• Learn How to Build a Powerful Personal Brand That Will Differentiate You and Allow You To Compete in the Global Marketplace.
  • Are You Branding Yourself As A Job Stalker?

    Nobody means to brand themselves as a job stalker – yet job seekers accidentally do this every day.

    What you view as innocently being proactive and following-up can easily cross the razors edge into crazy stalker, without you realizing what you’ve done.

    Being proactive is appreciated, if you’re the top candidate – it confirms to the hiring manager that he/she has made the right choice.

    But what if you’re not the top candidate? If you’re not the top candidate, being proactive is often ignored, because you aren’t a priority of the hiring manager.

    You might have even been told to follow up in a couple weeks, but if your follow up doesn’t get a response, continued follow up is unlikely to improve your chances. Worse, it usually makes you look like a job stalker.

    Here are 5 things that seem like follow up … but brand you as a job stalker:

    1. Leaving a voice mail every day (or even every other) until you reach someone: Just because the hiring manager told you they would contact you in 2 weeks, doesn’t mean they will. Things change, priorities change, and if you’re not the top candidate, you’re not the hiring priority … like it or not. Calling constantly won’t change this, but here’s what it will do – if you were still being consider or “on the bubble”, you’ve killed your chances by continuously calling. Because you sound like a stalker and maybe a little crazy.
    2. Calling without leaving a voice mail repeatedly: News Flash – Businesses have caller ID too.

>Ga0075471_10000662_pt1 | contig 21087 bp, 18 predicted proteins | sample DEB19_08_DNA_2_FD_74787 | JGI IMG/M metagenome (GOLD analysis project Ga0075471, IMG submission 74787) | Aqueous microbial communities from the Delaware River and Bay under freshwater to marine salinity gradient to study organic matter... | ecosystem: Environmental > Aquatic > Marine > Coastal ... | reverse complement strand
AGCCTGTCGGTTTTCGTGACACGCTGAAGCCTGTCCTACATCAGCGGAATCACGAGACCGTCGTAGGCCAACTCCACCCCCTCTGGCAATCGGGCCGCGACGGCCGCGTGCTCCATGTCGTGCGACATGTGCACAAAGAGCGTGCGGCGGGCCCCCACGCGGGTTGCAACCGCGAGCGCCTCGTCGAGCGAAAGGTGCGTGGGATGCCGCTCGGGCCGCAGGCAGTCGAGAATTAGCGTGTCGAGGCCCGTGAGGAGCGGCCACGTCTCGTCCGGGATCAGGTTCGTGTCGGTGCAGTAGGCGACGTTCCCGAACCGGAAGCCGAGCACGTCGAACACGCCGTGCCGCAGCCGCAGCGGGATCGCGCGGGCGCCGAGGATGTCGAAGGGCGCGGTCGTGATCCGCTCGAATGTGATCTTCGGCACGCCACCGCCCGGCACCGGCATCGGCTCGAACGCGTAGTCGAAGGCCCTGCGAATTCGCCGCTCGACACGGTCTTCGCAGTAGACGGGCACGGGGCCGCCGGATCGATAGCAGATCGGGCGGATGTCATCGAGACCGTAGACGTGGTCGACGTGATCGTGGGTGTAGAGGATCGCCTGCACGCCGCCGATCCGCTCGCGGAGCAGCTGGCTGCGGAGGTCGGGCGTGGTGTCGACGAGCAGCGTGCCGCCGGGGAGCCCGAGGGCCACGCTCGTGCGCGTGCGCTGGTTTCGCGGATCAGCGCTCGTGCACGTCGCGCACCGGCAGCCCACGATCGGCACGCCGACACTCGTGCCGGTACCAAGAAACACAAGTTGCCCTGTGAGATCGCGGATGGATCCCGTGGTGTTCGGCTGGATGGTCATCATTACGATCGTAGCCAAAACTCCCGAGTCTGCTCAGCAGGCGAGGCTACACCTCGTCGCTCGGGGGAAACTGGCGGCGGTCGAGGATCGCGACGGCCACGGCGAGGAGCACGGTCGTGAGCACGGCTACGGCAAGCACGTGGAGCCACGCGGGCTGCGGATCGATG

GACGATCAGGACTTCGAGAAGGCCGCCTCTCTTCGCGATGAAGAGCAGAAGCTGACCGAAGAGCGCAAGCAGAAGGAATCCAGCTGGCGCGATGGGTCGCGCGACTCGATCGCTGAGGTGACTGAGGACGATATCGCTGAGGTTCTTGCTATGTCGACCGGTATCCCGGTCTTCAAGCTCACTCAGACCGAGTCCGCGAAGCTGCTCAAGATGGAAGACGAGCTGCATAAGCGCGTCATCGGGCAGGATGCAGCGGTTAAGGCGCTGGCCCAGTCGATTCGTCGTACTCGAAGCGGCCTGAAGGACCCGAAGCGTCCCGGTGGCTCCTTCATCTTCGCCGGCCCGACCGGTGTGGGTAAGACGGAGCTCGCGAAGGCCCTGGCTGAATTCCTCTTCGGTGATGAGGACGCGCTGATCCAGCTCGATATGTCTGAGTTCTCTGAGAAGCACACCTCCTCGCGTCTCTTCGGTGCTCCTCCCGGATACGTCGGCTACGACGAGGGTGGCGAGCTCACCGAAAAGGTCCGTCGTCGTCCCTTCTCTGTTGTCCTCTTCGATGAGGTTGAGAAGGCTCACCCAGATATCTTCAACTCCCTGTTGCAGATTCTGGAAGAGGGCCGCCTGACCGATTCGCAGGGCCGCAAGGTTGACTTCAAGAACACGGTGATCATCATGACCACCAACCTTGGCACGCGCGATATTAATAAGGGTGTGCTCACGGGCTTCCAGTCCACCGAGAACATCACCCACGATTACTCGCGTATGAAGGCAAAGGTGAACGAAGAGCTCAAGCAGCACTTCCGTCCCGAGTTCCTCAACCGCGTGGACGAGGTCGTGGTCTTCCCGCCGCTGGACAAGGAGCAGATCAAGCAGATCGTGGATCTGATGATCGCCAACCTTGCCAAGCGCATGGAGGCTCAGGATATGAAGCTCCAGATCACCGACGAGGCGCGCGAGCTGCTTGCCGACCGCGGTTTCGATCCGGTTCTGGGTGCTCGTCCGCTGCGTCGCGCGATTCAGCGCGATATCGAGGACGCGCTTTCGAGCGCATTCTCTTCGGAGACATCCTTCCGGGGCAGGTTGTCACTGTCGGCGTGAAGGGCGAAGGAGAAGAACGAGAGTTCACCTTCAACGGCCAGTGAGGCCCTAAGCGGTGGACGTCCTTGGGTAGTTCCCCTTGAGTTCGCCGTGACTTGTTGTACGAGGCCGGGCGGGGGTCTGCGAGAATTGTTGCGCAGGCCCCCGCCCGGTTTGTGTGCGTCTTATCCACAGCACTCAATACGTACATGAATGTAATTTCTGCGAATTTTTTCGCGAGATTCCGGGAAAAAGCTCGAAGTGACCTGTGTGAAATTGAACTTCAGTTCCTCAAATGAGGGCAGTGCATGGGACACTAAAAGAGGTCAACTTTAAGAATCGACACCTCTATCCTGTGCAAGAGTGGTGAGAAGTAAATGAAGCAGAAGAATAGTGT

3. Calling “just to follow up” more than once: When you call just to follow up don’t expect a return call – because just following up adds no value to the hiring manager (nor HR). When you call just to follow up more than once, now you’re wasting the hiring manager’s (or HR’s) time. When you keep calling just to follow up, you’ve crossed the line into stalker city.
    4. Sounding annoyed (or upset) on Voice Mail because you haven’t been called back: When you’re searching for a job, you’d better develop a thick skin – if you seem the least bit annoyed, you’ve blown any chance you might have had with the hiring manger. Sure you’re upset that you weren’t called back when HR or the hiring manager promised. Simple rule – don’t call if you’re pissed.
    5. Emailing to follow up repeatedly: Emailing repeatedly to follow up is even worse, because you leave a paper trail for an employer to remember how much of their time you’ve wasted. As an added bonus, that paper trail reminds HR that you’ve acted like a job stalker.

    Many candidates ignore the lessons they should have learned by dating in high school – that no response is an answer. It is closure … you’re just not listening.

    That’s not to say that follow up is a bad idea – it’s not. But for God’s sake, add some value when you call if you don’t want to be ignored. Calling “just to follow up” adds zero value to hiring managers or HR, but instead wastes their time.